Rarities, a Snowstorm and Lots of Birds!
Twenty years ago this week, a Varied Thrush came to the Bubbler on a frigid morning after a 2.5" snowfall. To document this very rare bird, I had to draw it for the Records Committee. It was just the tenth time this species had been documented in Missouri. After the experience, I asked Dan to help me figure out a setup to use so I could photograph birds. Little did I know how that bird would change my life.
Fast forward to 10-20-21, when a first fall Chipping Sparrow showed up. It was the first time I'd seen a bird of this age and I needed a little help from my friends to be sure of the identification. Typically, these birds move far south for the winter but some do pop up in Missouri after migration.
About three months later, on 1-16-23 again, a first winter Chipping Sparrow was foraging under the feeders. Was it the same bird? It was here for one day.
Woodpeckers have been busy finding food in the woods. The Hairy Woodpecker visited the Bubbler and his mate foraged for beetle larvae on the black oak stump.
The Downy Woodpecker poked around on sticks in the leaves for small insects.
We've had days with American Robins around and this one was missing its right foot.
Red-breasted Nuthatches continue to eat peanuts or bits of sunflower hearts and cache some away for that day when feeders are too busy!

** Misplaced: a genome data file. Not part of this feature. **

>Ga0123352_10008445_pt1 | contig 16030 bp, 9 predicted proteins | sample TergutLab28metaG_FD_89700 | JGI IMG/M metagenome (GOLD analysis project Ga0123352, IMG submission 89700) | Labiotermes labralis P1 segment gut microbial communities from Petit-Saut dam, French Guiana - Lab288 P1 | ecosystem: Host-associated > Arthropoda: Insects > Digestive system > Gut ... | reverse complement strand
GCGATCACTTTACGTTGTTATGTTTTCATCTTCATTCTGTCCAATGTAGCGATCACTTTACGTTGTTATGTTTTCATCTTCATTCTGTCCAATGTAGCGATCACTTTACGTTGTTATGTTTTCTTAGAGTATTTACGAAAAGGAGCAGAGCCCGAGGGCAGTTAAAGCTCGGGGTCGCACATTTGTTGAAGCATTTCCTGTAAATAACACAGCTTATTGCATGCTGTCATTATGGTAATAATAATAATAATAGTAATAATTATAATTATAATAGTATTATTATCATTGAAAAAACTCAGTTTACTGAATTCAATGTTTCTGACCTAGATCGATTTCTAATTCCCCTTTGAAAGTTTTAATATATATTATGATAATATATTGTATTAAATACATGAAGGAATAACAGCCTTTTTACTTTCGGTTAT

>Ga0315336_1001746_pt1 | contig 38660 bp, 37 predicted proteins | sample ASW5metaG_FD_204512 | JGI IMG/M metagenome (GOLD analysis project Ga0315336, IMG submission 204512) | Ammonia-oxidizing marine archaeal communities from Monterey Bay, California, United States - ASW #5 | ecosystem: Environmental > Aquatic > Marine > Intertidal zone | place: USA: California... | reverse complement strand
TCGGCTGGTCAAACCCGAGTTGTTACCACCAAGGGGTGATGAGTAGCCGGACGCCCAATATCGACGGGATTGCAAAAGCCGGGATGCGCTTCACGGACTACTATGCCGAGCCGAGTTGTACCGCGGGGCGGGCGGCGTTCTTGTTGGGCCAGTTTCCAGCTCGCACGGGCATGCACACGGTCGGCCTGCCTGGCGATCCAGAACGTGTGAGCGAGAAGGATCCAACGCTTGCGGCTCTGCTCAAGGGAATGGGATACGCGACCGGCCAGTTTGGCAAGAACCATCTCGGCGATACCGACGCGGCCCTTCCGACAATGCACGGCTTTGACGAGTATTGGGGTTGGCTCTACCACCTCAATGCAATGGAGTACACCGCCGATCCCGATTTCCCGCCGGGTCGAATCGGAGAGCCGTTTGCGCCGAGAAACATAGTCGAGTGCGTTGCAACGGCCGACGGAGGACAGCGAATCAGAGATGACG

Some male American Goldfinches are just beginning to get a bit brighter. Both mesh feeders have been busy.
Sunrise was gorgeous on Tuesday, 1-24-23. The forecast was for a Winter Storm with 3-9" of snow possible, beginning late that evening.
Guess what I saw foraging under the feeders again? That first winter Chipping Sparrow had returned after eight days elsewhere.
The snow was heavy, a wet 3" that packed on top of the little tent we had put over the Grab-n-Go table. The snow-laden branches of the rough-leaf dogwood hung gracefully over the deck railing.
Birds were a bit hesitant to enter the tent, but hunger overcame their fear of the contraption.
Rusty Blackbirds came to turn over leaves and drink at the basin.
Eastern Bluebirds knew the mealworms and peanut butter bits would be ready for them, and they rested in the dogwood during breaks in the snow.
The first Song Sparrow of the year joined the Chipping Sparrow under the feeders. Now, for about five minutes of fun...
Were you able to identify the four species in the last segment? How about Rusty Blackbirds, Mourning Dove, Red-winged Blackbirds and Common Grackles.
The following day, 1-26-23 a very large flock of mixed blackbirds came in. It was predominantly Red-winged with 40 of them in the photo above, Rusty Blackbirds and Common Grackles.
More Red-winged Blackbirds and one Rusty which is walking out of the upper left area.
Our little friend returned yesterday for the fourth consecutive day. I had just photographed it when the next beauty came in.
What will the next storm bring in?
To look up the Varied Thrush or any bird: All About Birds